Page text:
Dwi eisiau bod yn Ddeinosor - Luned a Huw Aaron
*For Welsh Review, see language toggle switch*
(suggested) interest age: 3+
(suggested) reading age: 5+
Genre: #rhyme #healthandwellbeing #funny
Yet more success for the Aarons
Earlier this week, I was pleased to see that another book by Luned and Huw has had some mainstream recognition and has popped up on the shortlist for the Book of the Year Awards. That book was – 'Pam? ' – it scored very highly on my own personal best books list and I wish them every success in the competition. Read the review here.
This is another book the dream team has released recently with Atebol. Doesn’t it just look awesome? It’s just so fresh, bright and modern looking – which just goes to show how far original Welsh books have come over the years. This is a better book than a number of adaptations currently on the market and is a great example of a perfect #original #Welsh language book.
Dinosaurs, zombies and Frankenstein
This book will no doubt appeal to children who are playful in nature. The book is funny, and just as well, because I think we need some humour more than ever. I'll have to buy another copy for my little cousin, because he’s definitely not having my copy!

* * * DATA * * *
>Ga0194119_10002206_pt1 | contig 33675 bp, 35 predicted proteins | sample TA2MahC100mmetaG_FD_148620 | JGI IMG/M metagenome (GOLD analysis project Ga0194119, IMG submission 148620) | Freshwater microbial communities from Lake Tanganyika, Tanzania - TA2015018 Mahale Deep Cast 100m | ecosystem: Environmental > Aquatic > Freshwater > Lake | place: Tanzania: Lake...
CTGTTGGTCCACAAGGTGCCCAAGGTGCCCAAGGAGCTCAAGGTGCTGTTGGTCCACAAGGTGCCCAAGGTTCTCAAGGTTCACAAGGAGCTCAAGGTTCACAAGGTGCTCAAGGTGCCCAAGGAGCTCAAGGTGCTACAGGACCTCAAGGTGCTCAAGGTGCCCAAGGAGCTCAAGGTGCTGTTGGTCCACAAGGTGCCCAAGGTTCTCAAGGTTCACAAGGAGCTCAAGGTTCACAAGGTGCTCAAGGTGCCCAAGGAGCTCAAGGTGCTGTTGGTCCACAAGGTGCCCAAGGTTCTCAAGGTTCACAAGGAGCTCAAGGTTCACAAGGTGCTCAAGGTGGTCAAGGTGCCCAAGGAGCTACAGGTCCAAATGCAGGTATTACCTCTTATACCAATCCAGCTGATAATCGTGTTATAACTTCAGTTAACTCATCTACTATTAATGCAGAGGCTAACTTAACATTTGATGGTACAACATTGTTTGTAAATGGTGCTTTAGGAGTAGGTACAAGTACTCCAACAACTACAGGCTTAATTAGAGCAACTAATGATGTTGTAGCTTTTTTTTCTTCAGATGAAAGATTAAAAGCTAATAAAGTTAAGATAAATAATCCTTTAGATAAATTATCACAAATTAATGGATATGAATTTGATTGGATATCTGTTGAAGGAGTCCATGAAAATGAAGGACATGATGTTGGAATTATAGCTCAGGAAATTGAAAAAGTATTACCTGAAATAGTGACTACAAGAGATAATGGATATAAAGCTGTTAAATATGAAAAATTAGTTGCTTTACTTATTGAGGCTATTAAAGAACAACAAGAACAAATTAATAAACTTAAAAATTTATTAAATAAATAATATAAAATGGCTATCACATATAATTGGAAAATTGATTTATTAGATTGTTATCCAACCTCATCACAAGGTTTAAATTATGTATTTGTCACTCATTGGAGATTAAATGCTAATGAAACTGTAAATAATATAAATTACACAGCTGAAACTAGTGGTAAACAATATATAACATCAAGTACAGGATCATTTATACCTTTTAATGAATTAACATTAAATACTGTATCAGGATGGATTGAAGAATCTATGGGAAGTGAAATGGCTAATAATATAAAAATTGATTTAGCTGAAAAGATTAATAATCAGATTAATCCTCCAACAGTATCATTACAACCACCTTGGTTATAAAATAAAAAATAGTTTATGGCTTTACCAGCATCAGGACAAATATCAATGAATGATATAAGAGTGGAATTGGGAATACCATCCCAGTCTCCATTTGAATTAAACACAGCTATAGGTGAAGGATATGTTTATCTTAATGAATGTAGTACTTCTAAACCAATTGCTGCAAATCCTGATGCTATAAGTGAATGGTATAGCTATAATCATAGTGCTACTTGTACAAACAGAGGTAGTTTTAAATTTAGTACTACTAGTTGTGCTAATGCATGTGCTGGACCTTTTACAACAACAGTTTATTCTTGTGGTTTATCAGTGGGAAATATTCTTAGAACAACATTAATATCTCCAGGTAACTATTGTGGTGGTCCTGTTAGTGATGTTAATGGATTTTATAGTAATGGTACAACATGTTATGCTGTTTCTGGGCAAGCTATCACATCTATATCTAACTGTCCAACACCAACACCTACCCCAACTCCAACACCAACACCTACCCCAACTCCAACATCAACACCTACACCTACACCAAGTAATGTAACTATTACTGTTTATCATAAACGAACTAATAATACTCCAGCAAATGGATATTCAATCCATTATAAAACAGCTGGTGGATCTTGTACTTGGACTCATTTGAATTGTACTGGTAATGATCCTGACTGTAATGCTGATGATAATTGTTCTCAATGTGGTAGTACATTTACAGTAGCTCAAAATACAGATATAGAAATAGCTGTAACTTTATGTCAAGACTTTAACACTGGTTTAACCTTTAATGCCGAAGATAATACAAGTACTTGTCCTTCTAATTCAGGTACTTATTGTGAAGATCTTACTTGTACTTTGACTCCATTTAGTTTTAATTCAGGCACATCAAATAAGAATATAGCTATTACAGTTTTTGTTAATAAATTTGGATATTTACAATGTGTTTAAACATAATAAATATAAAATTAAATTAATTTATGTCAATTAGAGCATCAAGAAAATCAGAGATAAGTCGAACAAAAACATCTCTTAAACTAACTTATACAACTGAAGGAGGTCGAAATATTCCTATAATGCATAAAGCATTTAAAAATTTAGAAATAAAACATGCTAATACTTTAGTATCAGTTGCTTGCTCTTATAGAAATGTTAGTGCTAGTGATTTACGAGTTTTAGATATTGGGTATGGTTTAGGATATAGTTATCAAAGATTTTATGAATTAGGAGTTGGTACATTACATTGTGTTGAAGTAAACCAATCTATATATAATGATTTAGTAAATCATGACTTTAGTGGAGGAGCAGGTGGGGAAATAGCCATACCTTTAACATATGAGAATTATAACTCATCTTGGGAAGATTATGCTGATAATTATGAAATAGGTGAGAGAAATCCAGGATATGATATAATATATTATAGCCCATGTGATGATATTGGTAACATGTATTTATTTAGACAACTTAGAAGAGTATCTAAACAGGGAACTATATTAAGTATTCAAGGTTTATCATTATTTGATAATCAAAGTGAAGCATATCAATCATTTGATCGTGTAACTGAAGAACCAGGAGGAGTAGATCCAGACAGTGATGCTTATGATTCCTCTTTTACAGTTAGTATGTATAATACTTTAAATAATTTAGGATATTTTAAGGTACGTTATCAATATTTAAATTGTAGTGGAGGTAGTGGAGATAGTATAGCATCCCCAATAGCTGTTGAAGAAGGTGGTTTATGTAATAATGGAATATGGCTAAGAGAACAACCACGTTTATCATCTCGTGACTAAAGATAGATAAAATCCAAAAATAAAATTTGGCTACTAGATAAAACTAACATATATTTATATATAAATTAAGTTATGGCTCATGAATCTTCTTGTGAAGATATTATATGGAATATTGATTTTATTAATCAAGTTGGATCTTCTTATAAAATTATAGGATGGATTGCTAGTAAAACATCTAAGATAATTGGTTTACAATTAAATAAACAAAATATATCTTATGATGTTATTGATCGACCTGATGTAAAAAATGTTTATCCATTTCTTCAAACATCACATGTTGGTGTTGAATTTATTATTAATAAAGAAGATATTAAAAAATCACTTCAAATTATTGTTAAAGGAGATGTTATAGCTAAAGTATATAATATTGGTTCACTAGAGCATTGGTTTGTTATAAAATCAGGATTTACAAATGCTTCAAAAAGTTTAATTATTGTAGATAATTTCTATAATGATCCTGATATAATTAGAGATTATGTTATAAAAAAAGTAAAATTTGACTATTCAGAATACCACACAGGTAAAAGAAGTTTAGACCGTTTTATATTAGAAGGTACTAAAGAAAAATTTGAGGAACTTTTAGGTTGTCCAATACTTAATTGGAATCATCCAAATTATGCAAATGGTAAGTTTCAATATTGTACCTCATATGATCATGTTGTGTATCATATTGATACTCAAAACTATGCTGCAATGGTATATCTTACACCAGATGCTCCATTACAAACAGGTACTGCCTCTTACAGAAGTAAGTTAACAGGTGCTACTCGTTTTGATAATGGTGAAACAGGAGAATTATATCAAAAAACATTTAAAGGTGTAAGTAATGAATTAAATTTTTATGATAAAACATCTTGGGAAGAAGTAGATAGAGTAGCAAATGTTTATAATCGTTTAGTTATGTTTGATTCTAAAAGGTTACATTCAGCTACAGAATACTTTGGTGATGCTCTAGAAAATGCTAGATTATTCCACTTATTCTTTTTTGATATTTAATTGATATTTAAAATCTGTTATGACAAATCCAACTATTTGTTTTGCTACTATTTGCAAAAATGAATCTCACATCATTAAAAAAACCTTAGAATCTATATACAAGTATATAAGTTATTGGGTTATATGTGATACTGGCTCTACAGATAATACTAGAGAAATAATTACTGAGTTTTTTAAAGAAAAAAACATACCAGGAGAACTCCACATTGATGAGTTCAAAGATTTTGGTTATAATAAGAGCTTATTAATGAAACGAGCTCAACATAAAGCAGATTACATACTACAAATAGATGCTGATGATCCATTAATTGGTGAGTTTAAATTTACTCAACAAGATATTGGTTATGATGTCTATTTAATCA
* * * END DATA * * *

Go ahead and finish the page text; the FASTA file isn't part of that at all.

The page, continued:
Don’t you think the scribbly-yet-impressive drawings are wonderful? Something I noted, was the large font, set against the white background looks good and will be easier to read for young readers. The rhyme is on-point, and as I've said before, I can see this as a darn llefaru unigol for the Urdd Eisteddfod!
Believe in yourself
In the first half of the book the little boy constantly puts himself down. He never feels good enough and compares himself to others. This is such an easy trap to fall into, and we as adults are just as guilty of doing it to ourselves too. Negative thinking like this leads to some of those self-sabotaging behaviours we could do without, and so it's important to try and keep a positive mindset at all times.
I think the book’s main messages of 'accept yourself,' 'love yourself for who you are' and 'you are enough' are vitally important in today's competitive world, where there’s so much pressure on children to be 'successful. '
What’s the take-home message?
The book manages to convey important messages without shoving them down our throats. It keeps the humour and light-heartedness throughout. For me, the main message is be happy in your own skin. At the end of the day, being nice, polite and kind is far important than anything else!